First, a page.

A Compendium of Weak Thinking About Sales

As much as we might want things to be black and white in sales, there is a lot of gray. Even more, the fact that things have changed, does not mean that everything that came before now is no longer effective or useful. Evolution transcends and includes what came before.

“Commissions drive bad sales behaviors and a self-orientation because so many salespeople are motivated by money and will do anything to make more. Salespeople can’t be trusted to do right by their clients because they have a variable component to their compensation.”

For this premise to be true, salespeople would have to actually win sales by being self-oriented conmen and con-women who willingly take advantage of their prospective clients. Those prospective clients would also have to be so naïve as to be easily duped by said money-grubbing salespeople.

What is extraordinary about this thinking is that many of those who hold the belief that commissions cause bad behavior also believe that buyers are extraordinarily well educated, and know as much or more than the salespeople who are calling on them. They are wholly unaware of these conflicting beliefs.

Think about your friends and family members who sell. Are they the kind of people who behave badly and would cheat a client to make a few bucks? Or, is it more likely that they value the relationship more than the transaction, preferring a long-term relationship over a short-term gain. More still, is it likely that the kind of salesperson that would need to dupe their prospective client would be the kind of salesperson that is smart enough to do so?

“Sales is mostly aggressive, by-the-numbers, take-no-prisoner cultures being poorly led by Cro-Magnon and Neanderthals who will do anything to make their number.”

Less than half of salespeople make their number. Most of them will still work in sales after missing their number, and mostly for the same company they work for now. A lot of them find it very difficult to be fired.

There are certainly aggressive, self-oriented sales cultures. There are, no doubt, sales cultures with leaders who can rationalize their willingness to take advantage of a prospective client. These, however, are the exception, and not the rule. The reason movies like Glengarry Glenn Ross and Boiler Room draw our interest is because the behaviors are so rare, not because they are so widespread. Is that what your place of business looks like?

“Thanks to the Internet, buyers know everything they need to know, and so salespeople can no longer create any real value. They are already 57 percent through the process without a salesperson, so all you can do is spend time on social media.”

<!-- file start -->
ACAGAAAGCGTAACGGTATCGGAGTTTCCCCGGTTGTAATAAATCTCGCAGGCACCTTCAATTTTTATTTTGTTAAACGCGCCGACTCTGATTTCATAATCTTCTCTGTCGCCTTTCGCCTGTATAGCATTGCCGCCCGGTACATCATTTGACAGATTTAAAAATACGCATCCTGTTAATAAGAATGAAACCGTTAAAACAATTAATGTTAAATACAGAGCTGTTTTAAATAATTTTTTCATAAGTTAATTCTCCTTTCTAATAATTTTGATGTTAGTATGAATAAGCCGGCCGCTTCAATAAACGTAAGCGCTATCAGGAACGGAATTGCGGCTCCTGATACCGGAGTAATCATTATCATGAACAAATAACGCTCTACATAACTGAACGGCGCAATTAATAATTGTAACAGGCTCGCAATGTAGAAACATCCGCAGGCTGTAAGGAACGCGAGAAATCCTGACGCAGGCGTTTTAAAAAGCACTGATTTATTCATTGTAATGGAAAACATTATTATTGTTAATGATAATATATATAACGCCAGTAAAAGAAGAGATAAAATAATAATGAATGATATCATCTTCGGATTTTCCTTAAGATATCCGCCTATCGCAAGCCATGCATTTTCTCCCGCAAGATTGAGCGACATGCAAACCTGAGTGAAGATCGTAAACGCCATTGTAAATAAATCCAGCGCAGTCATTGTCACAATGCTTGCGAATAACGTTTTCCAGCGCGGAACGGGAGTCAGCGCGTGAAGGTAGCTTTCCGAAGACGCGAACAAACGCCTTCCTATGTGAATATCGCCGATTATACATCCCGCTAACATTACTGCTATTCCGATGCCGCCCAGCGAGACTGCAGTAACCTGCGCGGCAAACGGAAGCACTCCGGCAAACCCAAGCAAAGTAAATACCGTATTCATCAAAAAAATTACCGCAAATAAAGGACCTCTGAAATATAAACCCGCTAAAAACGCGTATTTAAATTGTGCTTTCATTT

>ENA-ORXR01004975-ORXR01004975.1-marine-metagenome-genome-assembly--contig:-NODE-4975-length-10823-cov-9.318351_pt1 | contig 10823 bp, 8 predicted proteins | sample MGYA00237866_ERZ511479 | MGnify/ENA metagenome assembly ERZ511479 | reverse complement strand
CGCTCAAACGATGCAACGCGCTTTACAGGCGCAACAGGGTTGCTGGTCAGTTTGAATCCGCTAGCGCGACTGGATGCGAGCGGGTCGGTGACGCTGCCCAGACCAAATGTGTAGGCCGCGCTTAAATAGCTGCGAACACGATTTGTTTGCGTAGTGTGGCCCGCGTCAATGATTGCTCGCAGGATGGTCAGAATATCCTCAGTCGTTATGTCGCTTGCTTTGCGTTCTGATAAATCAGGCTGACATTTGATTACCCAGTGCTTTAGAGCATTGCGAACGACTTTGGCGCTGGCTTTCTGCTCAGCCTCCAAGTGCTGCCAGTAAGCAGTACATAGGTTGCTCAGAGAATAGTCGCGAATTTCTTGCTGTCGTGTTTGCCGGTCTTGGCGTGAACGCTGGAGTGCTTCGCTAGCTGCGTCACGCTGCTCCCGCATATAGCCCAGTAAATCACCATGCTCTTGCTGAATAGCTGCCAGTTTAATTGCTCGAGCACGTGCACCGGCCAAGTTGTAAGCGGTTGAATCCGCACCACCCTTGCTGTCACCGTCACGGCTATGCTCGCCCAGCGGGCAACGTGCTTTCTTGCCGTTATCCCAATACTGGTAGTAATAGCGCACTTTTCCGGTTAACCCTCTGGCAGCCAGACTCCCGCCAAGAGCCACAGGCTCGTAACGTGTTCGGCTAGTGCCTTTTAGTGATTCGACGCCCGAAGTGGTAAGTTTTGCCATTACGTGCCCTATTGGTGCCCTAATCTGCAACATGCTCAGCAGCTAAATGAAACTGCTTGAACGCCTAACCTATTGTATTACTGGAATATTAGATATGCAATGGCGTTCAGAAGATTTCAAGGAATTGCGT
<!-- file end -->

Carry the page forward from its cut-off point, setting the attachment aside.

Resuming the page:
If buyers know everything they need to know, why are they not already producing the better results that are available to them? If they are doing so much research on the Internet and are aware of all of the choices available to them, why then haven’t they happened upon your offering, recognized what they are missing, and immediately picked up the phone to call you to remedy their existing challenges?

If your clients produce the better results you could help them generate without you, why haven’t they?

The truth about the 57 percent statistic from CEB, now Gartner, is that you are supposed to be creating opportunities when your client is at 0 percent. It was never CEB’s intention that this statistic suggest that you wait passively, nor that you have no value to create. The idea of “challenger” is that you have a unique insight that allows you to create value.

Always and never are generalizations, and all generalizations, even useful ones, are lies.

The undercurrent here is that everything from the past is wrong, so anything new must be correct. This is weak thinking. It starts from a premise that there is a single right answer, and that anything to the contrary is incorrect. The danger in mutual exclusivity is that it eliminates choices. It assumes that there things are black and white, that there is no gray.

In doing so, this thinking ignores the fact that sales is a complex, dynamic, human interaction with too many variables to be defined by a set of finite rules. Its weakness is in its assuming that there is a single approach that is to be used universally. Selling requires choices of action, and that requires the weighing of different options to determine the best course of action based on a set of facts and circumstances that may differ wildly from deal to deal.

Compensation is tricky, and what works for one company will not work for another. Some sales cultures are unhealthy, just like there are unhealthy cultures in law firms, hospitals, and non-profits. Some of your prospects spend time researching on the Internet, and others never do any. And some things that once worked still work exceedingly well, and some are no longer as useful in some cases.

Make good choices and do good work.

Filed under: Sales Acumen

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